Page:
Fishless January

It seems a bit cruel to decree this a month in which we must abstain from alcohol AND meat when most of us are struggling to give up CHOCOLATE.

It’s staggering to read there are now probably 3.5 million UK citizens who identify as vegans. This is about 7% of all British men, women and children. Though, significantly, the motive has shifted from mainly cruelty concerns in farming to personal health benefits and awareness of climate change, and given a tremendous lift by social media and following celebrity lifestyles.

I’ve received a bulletin email from my supermarket of choice, Waitrose, announcing a launch of their “Fishless Fingers“. Presumably it’s aimed at people who shamefully admire fish fingers but wouldn’t eat fish. This is, surely, imitation-alternative gone too far; the food equivalent of jumping the shark.

I remember the debates back in the 70s as to what part of the fish their fingers actually came from. Today, I find that their history goes way back to 1900, and the commercial product gained popularity in Britain in the 50s. Clarence Birdseye, the doyen of frozen foods, first marketed them as “herring savouries” though public opinion preferred cod fish, so he dreamt up instead “battered cod pieces” which sounds like the aftermath of a terrible fishing accident. His employees rescued the day in an opinion poll, considering “fish fingers” to be the most attractive marketing name.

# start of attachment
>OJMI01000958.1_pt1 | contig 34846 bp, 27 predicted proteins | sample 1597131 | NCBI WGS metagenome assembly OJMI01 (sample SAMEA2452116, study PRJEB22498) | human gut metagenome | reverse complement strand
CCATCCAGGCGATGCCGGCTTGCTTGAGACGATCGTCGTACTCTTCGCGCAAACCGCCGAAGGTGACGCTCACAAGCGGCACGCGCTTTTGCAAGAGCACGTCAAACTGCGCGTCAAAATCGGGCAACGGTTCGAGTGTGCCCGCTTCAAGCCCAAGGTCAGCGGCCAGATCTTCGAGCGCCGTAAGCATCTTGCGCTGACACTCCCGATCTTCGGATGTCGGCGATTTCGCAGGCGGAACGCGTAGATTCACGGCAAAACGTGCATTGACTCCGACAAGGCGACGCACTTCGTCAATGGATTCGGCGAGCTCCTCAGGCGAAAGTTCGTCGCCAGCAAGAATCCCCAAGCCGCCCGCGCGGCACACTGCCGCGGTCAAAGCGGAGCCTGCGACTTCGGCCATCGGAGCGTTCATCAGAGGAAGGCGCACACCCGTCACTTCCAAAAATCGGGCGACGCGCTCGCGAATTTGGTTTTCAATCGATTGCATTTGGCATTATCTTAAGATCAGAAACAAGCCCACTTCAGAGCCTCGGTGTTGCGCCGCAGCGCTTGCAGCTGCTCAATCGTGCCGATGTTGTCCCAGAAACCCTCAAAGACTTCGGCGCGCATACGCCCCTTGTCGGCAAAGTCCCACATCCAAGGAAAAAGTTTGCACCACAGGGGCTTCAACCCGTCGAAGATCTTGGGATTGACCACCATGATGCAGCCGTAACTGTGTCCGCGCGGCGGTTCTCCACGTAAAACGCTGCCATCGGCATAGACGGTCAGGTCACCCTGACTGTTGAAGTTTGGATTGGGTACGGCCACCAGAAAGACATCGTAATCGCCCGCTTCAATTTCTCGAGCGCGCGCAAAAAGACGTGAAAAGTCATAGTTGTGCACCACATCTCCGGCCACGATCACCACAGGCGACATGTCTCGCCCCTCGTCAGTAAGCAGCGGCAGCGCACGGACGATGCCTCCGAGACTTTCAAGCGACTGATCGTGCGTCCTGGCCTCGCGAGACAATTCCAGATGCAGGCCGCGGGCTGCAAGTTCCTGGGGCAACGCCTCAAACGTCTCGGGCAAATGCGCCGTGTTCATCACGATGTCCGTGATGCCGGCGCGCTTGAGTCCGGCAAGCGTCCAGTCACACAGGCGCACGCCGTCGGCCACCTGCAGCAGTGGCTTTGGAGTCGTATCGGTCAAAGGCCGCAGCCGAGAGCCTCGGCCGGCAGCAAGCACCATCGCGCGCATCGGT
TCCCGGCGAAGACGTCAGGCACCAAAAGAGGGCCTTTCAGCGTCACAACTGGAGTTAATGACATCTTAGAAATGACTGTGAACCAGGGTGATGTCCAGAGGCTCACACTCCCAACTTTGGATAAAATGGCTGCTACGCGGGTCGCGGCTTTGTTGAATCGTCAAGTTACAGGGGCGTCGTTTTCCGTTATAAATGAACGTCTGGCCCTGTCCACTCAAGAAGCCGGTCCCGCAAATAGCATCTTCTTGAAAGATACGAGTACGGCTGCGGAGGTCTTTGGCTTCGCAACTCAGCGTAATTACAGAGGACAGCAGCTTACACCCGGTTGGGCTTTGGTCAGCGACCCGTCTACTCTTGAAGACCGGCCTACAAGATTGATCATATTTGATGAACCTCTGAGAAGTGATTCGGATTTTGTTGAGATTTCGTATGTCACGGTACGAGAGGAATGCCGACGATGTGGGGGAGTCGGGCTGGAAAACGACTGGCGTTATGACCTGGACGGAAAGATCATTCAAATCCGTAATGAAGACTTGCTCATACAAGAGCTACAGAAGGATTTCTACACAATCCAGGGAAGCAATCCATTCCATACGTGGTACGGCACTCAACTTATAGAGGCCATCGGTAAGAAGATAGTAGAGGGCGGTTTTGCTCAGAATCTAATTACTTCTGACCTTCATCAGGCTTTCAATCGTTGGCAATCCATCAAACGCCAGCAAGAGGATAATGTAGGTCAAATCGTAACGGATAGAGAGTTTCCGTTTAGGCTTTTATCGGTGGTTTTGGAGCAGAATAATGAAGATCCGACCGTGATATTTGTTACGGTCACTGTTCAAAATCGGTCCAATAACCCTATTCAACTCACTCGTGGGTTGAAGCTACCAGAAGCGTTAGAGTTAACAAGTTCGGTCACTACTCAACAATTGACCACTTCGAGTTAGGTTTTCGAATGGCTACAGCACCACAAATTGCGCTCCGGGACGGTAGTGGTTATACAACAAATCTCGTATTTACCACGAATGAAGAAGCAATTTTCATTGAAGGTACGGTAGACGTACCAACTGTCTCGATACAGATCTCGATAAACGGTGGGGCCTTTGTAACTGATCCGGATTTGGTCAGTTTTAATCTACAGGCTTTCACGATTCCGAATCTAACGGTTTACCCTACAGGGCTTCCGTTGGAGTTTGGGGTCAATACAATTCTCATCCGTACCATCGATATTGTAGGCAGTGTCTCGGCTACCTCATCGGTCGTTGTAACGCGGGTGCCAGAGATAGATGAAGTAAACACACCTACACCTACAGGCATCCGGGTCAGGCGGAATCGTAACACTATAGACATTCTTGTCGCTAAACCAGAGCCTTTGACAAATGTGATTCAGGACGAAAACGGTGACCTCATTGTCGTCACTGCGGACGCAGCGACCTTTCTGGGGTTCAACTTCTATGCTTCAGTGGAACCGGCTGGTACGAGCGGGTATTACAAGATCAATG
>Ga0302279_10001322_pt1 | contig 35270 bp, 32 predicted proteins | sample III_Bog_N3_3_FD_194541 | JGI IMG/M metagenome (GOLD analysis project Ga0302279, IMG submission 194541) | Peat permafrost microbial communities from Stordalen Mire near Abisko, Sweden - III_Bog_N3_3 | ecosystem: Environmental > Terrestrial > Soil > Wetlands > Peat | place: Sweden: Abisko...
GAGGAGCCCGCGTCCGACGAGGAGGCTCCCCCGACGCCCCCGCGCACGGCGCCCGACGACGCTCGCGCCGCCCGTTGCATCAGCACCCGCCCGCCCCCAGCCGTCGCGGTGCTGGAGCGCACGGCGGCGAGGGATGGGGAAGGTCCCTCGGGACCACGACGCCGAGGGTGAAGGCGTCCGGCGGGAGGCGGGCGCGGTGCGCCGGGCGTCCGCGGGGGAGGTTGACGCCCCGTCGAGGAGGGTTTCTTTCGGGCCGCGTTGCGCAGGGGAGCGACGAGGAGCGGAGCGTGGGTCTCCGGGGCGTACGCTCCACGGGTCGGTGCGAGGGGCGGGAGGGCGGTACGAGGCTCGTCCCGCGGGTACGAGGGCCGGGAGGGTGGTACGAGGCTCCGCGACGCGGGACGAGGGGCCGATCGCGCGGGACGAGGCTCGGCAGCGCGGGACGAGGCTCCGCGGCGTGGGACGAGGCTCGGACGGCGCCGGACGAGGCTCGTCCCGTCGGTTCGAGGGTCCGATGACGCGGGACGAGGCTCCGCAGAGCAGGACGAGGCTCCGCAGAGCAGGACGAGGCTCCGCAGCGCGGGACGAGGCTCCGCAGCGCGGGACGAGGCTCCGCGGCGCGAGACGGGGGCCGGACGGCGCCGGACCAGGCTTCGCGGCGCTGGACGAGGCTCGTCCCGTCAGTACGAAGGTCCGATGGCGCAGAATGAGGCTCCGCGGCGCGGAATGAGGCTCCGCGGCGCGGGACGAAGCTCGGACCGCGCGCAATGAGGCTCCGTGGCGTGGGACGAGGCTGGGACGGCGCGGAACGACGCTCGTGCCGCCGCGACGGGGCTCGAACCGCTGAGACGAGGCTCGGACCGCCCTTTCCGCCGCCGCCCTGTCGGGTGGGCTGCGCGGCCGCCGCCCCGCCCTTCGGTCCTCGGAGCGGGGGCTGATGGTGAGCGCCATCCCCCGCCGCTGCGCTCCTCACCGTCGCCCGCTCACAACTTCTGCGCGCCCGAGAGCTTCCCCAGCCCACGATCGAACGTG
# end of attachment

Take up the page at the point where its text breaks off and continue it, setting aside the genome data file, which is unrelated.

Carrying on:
I’m sure they used to be a way to get young kids to eat fish – which was considered as “brain food”, benefiting their developing intelligence. However, more recently, and with improved quality, it has found favour with adults as a convenient and easier way of packing fish into a sandwich. Hence, I suspect, the necessity to invent the Fishless Finger alternative.

Beyond the year 2050, when we’re all vegan, what will future generations who won’t have known meat make of the term, Fishless Fingers? Or will it be just a flash in the pan?

Advertisements

7 comments

  1. The food industry has managed to fool us with the food they sell for so long it seems odd that they bother to change the name, best leave everything as it is and just change to meat free ingredients, your 2050 target would be reached far quicker.

    Liked by 1 person

Leave a Reply

Fill in your details below or click an icon to log in:

WordPress.com Logo

You are commenting using your WordPress.com account. Log Out /  Change )

Google photo

You are commenting using your Google account. Log Out /  Change )

Twitter picture

You are commenting using your Twitter account. Log Out /  Change )

Facebook photo

You are commenting using your Facebook account. Log Out /  Change )

Connecting to %s